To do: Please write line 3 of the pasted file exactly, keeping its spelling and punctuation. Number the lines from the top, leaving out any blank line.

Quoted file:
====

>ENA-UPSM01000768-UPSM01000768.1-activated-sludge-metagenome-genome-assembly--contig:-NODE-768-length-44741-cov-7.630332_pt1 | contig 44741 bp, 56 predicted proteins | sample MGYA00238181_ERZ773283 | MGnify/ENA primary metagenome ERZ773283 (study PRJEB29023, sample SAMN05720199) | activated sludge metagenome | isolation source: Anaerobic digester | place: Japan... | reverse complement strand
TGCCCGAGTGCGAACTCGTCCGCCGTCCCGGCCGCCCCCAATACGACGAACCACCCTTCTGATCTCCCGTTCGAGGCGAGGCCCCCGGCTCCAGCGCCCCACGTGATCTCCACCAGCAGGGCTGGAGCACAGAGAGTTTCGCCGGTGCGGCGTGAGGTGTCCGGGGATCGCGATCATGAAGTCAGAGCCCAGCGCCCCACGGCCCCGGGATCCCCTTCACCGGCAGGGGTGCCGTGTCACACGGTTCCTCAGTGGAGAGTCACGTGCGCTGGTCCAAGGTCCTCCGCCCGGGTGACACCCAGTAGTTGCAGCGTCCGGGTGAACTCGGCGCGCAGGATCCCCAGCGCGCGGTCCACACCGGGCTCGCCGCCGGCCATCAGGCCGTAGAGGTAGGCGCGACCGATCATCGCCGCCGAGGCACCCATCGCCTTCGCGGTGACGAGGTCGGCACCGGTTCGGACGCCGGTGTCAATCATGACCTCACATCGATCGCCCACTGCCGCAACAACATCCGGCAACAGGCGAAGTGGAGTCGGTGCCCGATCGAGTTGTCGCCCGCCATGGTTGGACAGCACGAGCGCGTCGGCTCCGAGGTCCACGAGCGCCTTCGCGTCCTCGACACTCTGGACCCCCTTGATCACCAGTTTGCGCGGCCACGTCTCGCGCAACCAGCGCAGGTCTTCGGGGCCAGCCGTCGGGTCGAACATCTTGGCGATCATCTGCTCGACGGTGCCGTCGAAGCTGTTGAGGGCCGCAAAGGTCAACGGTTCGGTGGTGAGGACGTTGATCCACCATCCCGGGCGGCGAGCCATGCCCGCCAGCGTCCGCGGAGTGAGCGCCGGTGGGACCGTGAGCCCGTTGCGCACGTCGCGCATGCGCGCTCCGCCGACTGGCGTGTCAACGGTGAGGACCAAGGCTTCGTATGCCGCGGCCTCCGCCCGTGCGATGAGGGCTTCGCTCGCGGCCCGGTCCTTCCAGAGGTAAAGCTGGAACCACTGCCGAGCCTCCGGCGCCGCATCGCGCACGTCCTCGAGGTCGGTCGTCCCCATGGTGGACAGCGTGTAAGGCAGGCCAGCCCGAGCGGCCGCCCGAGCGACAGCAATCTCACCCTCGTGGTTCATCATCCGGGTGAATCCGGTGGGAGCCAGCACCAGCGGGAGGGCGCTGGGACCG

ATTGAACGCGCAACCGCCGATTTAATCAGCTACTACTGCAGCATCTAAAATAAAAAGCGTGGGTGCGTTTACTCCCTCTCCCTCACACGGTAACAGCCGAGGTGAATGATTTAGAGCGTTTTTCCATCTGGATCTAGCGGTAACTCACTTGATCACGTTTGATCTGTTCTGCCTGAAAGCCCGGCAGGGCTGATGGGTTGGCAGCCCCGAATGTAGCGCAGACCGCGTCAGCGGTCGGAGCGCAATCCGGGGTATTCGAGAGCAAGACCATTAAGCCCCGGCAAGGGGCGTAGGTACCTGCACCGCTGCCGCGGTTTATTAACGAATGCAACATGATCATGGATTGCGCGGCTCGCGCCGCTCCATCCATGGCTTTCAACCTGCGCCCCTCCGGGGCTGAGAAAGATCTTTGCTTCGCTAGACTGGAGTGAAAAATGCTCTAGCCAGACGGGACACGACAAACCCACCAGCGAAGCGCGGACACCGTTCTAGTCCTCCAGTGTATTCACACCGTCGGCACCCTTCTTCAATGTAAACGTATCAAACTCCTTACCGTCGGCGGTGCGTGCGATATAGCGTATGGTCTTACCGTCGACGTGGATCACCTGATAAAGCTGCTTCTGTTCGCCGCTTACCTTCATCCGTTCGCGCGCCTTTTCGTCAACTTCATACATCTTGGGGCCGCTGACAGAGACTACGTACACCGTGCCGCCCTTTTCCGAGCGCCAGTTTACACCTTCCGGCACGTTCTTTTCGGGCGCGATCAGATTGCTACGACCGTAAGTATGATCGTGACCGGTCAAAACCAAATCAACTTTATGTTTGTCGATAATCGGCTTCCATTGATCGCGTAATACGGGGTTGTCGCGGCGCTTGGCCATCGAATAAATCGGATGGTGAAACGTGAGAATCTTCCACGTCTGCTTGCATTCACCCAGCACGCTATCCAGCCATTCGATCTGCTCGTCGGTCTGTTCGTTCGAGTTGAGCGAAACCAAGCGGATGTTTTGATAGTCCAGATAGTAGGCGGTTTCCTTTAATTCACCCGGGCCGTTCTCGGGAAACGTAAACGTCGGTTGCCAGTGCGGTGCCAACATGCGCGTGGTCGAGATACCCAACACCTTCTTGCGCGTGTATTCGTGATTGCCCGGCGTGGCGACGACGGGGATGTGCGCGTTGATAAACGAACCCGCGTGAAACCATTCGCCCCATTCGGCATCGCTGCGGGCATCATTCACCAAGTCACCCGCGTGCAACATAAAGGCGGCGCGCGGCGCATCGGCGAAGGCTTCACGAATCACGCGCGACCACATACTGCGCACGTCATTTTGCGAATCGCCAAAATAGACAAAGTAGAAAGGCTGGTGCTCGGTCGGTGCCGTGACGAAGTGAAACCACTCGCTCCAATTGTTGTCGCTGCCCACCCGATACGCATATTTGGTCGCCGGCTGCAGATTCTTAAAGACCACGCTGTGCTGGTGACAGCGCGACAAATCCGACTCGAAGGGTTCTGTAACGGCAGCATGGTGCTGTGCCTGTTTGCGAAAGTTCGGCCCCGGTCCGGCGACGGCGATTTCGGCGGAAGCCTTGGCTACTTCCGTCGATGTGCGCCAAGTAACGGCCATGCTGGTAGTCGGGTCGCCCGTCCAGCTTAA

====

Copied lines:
ATTGAACGCGCAACCGCCGATTTAATCAGCTACTACTGCAGCATCTAAAATAAAAAGCGTGGGTGCGTTTACTCCCTCTCCCTCACACGGTAACAGCCGAGGTGAATGATTTAGAGCGTTTTTCCATCTGGATCTAGCGGTAACTCACTTGATCACGTTTGATCTGTTCTGCCTGAAAGCCCGGCAGGGCTGATGGGTTGGCAGCCCCGAATGTAGCGCAGACCGCGTCAGCGGTCGGAGCGCAATCCGGGGTATTCGAGAGCAAGACCATTAAGCCCCGGCAAGGGGCGTAGGTACCTGCACCGCTGCCGCGGTTTATTAACGAATGCAACATGATCATGGATTGCGCGGCTCGCGCCGCTCCATCCATGGCTTTCAACCTGCGCCCCTCCGGGGCTGAGAAAGATCTTTGCTTCGCTAGACTGGAGTGAAAAATGCTCTAGCCAGACGGGACACGACAAACCCACCAGCGAAGCGCGGACACCGTTCTAGTCCTCCAGTGTATTCACACCGTCGGCACCCTTCTTCAATGTAAACGTATCAAACTCCTTACCGTCGGCGGTGCGTGCGATATAGCGTATGGTCTTACCGTCGACGTGGATCACCTGATAAAGCTGCTTCTGTTCGCCGCTTACCTTCATCCGTTCGCGCGCCTTTTCGTCAACTTCATACATCTTGGGGCCGCTGACAGAGACTACGTACACCGTGCCGCCCTTTTCCGAGCGCCAGTTTACACCTTCCGGCACGTTCTTTTCGGGCGCGATCAGATTGCTACGACCGTAAGTATGATCGTGACCGGTCAAAACCAAATCAACTTTATGTTTGTCGATAATCGGCTTCCATTGATCGCGTAATACGGGGTTGTCGCGGCGCTTGGCCATCGAATAAATCGGATGGTGAAACGTGAGAATCTTCCACGTCTGCTTGCATTCACCCAGCACGCTATCCAGCCATTCGATCTGCTCGTCGGTCTGTTCGTTCGAGTTGAGCGAAACCAAGCGGATGTTTTGATAGTCCAGATAGTAGGCGGTTTCCTTTAATTCACCCGGGCCGTTCTCGGGAAACGTAAACGTCGGTTGCCAGTGCGGTGCCAACATGCGCGTGGTCGAGATACCCAACACCTTCTTGCGCGTGTATTCGTGATTGCCCGGCGTGGCGACGACGGGGATGTGCGCGTTGATAAACGAACCCGCGTGAAACCATTCGCCCCATTCGGCATCGCTGCGGGCATCATTCACCAAGTCACCCGCGTGCAACATAAAGGCGGCGCGCGGCGCATCGGCGAAGGCTTCACGAATCACGCGCGACCACATACTGCGCACGTCATTTTGCGAATCGCCAAAATAGACAAAGTAGAAAGGCTGGTGCTCGGTCGGTGCCGTGACGAAGTGAAACCACTCGCTCCAATTGTTGTCGCTGCCCACCCGATACGCATATTTGGTCGCCGGCTGCAGATTCTTAAAGACCACGCTGTGCTGGTGACAGCGCGACAAATCCGACTCGAAGGGTTCTGTAACGGCAGCATGGTGCTGTGCCTGTTTGCGAAAGTTCGGCCCCGGTCCGGCGACGGCGATTTCGGCGGAAGCCTTGGCTACTTCCGTCGATGTGCGCCAAGTAACGGCCATGCTGGTAGTCGGGTCGCCCGTCCAGCTTAA